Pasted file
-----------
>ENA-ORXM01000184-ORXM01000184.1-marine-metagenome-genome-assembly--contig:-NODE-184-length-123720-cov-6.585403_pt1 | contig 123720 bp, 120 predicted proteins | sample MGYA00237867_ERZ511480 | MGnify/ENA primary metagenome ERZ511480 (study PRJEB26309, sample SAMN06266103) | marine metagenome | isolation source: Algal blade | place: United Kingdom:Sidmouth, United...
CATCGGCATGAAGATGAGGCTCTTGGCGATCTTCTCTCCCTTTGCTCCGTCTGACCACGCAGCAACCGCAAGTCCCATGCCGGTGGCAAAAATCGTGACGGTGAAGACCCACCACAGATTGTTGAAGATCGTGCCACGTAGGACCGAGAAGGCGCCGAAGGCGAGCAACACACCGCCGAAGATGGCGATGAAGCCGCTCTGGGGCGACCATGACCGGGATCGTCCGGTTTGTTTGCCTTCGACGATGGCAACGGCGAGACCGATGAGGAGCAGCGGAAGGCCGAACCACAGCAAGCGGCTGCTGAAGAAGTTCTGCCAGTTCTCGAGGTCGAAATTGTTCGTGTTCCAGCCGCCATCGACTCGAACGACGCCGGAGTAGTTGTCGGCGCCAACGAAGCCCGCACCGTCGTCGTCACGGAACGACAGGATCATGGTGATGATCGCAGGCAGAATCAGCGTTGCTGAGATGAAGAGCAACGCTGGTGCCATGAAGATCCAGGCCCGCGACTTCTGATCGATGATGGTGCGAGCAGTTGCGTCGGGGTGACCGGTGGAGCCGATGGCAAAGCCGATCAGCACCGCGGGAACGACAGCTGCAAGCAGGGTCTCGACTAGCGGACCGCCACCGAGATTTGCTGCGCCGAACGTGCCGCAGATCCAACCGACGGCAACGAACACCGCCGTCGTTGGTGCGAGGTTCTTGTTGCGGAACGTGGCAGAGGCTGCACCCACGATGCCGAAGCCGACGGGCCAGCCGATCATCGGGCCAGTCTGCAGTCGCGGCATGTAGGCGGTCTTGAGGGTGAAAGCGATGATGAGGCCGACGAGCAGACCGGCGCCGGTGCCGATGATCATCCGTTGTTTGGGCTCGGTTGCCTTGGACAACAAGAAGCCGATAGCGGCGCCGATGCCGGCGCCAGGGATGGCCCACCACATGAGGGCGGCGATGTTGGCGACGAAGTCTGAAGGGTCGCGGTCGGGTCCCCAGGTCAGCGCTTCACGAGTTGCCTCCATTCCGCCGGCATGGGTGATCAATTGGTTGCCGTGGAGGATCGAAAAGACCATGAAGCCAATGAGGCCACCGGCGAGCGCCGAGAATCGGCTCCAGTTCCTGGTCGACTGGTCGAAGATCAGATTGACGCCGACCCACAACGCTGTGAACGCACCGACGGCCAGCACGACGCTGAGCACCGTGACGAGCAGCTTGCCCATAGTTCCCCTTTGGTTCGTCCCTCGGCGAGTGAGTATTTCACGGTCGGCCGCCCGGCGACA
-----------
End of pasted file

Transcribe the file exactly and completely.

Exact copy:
>ENA-ORXM01000184-ORXM01000184.1-marine-metagenome-genome-assembly--contig:-NODE-184-length-123720-cov-6.585403_pt1 | contig 123720 bp, 120 predicted proteins | sample MGYA00237867_ERZ511480 | MGnify/ENA primary metagenome ERZ511480 (study PRJEB26309, sample SAMN06266103) | marine metagenome | isolation source: Algal blade | place: United Kingdom:Sidmouth, United...
CATCGGCATGAAGATGAGGCTCTTGGCGATCTTCTCTCCCTTTGCTCCGTCTGACCACGCAGCAACCGCAAGTCCCATGCCGGTGGCAAAAATCGTGACGGTGAAGACCCACCACAGATTGTTGAAGATCGTGCCACGTAGGACCGAGAAGGCGCCGAAGGCGAGCAACACACCGCCGAAGATGGCGATGAAGCCGCTCTGGGGCGACCATGACCGGGATCGTCCGGTTTGTTTGCCTTCGACGATGGCAACGGCGAGACCGATGAGGAGCAGCGGAAGGCCGAACCACAGCAAGCGGCTGCTGAAGAAGTTCTGCCAGTTCTCGAGGTCGAAATTGTTCGTGTTCCAGCCGCCATCGACTCGAACGACGCCGGAGTAGTTGTCGGCGCCAACGAAGCCCGCACCGTCGTCGTCACGGAACGACAGGATCATGGTGATGATCGCAGGCAGAATCAGCGTTGCTGAGATGAAGAGCAACGCTGGTGCCATGAAGATCCAGGCCCGCGACTTCTGATCGATGATGGTGCGAGCAGTTGCGTCGGGGTGACCGGTGGAGCCGATGGCAAAGCCGATCAGCACCGCGGGAACGACAGCTGCAAGCAGGGTCTCGACTAGCGGACCGCCACCGAGATTTGCTGCGCCGAACGTGCCGCAGATCCAACCGACGGCAACGAACACCGCCGTCGTTGGTGCGAGGTTCTTGTTGCGGAACGTGGCAGAGGCTGCACCCACGATGCCGAAGCCGACGGGCCAGCCGATCATCGGGCCAGTCTGCAGTCGCGGCATGTAGGCGGTCTTGAGGGTGAAAGCGATGATGAGGCCGACGAGCAGACCGGCGCCGGTGCCGATGATCATCCGTTGTTTGGGCTCGGTTGCCTTGGACAACAAGAAGCCGATAGCGGCGCCGATGCCGGCGCCAGGGATGGCCCACCACATGAGGGCGGCGATGTTGGCGACGAAGTCTGAAGGGTCGCGGTCGGGTCCCCAGGTCAGCGCTTCACGAGTTGCCTCCATTCCGCCGGCATGGGTGATCAATTGGTTGCCGTGGAGGATCGAAAAGACCATGAAGCCAATGAGGCCACCGGCGAGCGCCGAGAATCGGCTCCAGTTCCTGGTCGACTGGTCGAAGATCAGATTGACGCCGACCCACAACGCTGTGAACGCACCGACGGCCAGCACGACGCTGAGCACCGTGACGAGCAGCTTGCCCATAGTTCCCCTTTGGTTCGTCCCTCGGCGAGTGAGTATTTCACGGTCGGCCGCCCGGCGACA